To those who soldier on despite the grief but are struggling, be aware that grief and sadness are exactly what you should experience. There is no point in pathologizing that. If you weren’t experiencing symptoms that could be labelled depression, I’d be more concerned about you than if you didn’t.
The psychiatric authors of the DSM-5 believe the “normal” thing is to be back to a “normal” lifestyle within two weeks? Really?
What is actually happening in your grief from a Choice Theory perspective is that you had your child in your “quality world.” This is a place where you store all the things you want in life, the things that make you happy and are important to you. In your quality world, you had a perfect version of your child, perhaps along with visions of the person he or she would have become and the life he or she would have led. All of that was snuffed out in an instant, so what do you do with these visions of your child? You can’t banish them; they don’t just go away because your child died. In the real world, all you can notice is his or her absence.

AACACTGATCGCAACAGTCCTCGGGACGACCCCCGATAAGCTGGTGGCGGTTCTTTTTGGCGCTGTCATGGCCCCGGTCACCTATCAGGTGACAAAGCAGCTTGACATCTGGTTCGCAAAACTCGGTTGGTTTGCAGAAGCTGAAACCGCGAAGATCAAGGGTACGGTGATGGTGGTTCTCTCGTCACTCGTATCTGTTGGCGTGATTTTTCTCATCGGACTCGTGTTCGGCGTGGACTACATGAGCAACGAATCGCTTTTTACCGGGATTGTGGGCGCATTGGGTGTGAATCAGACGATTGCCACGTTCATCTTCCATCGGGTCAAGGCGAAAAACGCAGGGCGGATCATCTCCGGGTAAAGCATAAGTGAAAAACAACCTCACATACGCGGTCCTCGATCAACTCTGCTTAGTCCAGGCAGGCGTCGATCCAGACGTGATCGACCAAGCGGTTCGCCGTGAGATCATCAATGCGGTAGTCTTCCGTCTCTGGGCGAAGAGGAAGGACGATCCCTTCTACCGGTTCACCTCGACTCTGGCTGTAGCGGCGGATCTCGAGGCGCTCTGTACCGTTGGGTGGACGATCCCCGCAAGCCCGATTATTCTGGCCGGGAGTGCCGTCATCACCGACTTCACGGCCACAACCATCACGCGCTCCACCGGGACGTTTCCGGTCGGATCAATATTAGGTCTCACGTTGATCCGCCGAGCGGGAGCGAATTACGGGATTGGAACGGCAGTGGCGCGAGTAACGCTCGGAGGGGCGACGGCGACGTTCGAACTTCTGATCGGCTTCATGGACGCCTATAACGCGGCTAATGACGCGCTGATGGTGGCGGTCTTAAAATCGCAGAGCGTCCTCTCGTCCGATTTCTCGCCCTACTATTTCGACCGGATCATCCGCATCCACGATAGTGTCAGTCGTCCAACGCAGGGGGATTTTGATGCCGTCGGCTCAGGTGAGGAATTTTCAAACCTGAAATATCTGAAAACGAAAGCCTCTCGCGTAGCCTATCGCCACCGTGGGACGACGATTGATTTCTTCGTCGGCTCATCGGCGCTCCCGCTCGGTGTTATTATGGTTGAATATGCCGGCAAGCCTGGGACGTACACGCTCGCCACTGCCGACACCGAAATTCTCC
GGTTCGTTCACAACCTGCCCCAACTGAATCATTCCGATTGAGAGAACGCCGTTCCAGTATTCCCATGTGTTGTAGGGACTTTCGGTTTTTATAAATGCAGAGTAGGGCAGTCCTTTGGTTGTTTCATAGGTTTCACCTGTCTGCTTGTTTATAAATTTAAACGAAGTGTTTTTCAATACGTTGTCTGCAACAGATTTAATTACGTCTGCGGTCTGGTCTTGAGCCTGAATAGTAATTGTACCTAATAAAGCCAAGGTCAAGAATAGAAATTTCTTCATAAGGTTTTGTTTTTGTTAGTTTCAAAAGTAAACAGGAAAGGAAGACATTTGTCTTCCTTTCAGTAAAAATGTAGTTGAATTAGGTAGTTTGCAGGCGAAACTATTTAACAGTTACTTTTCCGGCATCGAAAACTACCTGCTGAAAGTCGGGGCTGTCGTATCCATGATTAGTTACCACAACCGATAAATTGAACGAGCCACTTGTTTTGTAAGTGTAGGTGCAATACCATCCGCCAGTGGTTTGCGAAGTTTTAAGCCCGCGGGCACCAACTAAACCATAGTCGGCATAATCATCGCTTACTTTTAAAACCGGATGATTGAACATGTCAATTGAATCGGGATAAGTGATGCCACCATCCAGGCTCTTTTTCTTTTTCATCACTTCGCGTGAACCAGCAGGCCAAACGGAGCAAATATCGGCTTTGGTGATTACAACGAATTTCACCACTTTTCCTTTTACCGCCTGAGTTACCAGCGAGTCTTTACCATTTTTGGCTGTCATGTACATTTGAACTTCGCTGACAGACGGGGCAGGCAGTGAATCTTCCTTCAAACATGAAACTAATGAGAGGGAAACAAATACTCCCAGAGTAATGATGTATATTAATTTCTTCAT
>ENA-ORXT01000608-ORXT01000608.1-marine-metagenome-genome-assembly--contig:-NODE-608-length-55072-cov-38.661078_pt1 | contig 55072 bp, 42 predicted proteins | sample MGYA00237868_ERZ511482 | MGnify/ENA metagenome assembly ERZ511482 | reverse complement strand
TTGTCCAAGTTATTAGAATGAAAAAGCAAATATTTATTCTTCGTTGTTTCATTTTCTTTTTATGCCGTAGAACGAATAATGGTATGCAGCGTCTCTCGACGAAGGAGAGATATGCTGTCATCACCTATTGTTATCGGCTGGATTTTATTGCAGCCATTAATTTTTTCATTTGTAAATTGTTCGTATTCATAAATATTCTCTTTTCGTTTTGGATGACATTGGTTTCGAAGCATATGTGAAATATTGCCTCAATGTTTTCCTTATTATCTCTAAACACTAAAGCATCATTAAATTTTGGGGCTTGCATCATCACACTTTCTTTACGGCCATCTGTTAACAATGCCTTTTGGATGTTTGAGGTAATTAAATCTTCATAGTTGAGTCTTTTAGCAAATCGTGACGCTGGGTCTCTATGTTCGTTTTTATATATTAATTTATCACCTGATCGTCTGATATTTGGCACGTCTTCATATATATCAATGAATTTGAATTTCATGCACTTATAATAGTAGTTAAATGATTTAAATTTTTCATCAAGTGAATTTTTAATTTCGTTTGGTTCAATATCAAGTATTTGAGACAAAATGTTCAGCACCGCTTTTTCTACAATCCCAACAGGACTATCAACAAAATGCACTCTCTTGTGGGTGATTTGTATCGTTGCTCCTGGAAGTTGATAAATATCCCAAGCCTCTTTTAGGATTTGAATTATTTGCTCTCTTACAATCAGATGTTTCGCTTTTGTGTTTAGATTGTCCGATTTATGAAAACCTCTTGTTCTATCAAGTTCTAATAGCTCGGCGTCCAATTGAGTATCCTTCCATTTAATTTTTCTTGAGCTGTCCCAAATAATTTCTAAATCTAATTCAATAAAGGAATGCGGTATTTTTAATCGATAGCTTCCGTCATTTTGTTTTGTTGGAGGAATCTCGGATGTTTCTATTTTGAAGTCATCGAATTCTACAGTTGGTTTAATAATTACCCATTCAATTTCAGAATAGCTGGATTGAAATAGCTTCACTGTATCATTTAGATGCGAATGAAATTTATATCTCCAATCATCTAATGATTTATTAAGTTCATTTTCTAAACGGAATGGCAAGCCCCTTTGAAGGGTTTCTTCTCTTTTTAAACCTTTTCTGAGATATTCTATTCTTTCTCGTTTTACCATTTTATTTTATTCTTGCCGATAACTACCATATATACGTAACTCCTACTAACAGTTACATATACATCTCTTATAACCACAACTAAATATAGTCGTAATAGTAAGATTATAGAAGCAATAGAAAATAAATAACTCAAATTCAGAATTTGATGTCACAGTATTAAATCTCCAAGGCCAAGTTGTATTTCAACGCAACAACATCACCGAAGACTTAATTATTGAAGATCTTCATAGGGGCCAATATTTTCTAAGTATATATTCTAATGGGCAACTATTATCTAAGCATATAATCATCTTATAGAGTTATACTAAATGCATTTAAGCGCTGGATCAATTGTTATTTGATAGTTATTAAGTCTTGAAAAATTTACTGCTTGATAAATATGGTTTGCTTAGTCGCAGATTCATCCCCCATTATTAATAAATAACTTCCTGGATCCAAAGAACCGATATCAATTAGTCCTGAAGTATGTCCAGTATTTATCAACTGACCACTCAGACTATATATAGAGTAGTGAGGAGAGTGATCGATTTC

The way people eventually learn to cope with this devastating loss is through remembering, but you couldn’t forget if you tried. You move forward with your life with an appendage missing, and while doing that, you are constantly thinking of your child—his smile, her birthday, his interests, or her future. You take out the pictures, listen to his or her music and talk to his or her friends. Why do you to this? Because it helps keep him or her alive in your mind, and if that’s all you can get, you take it. There is nothing wrong with you. You’ve just had the most devastating thing in the world happen, and you haven’t yet learned the coping skills that can help you through, but how could you possibly cope?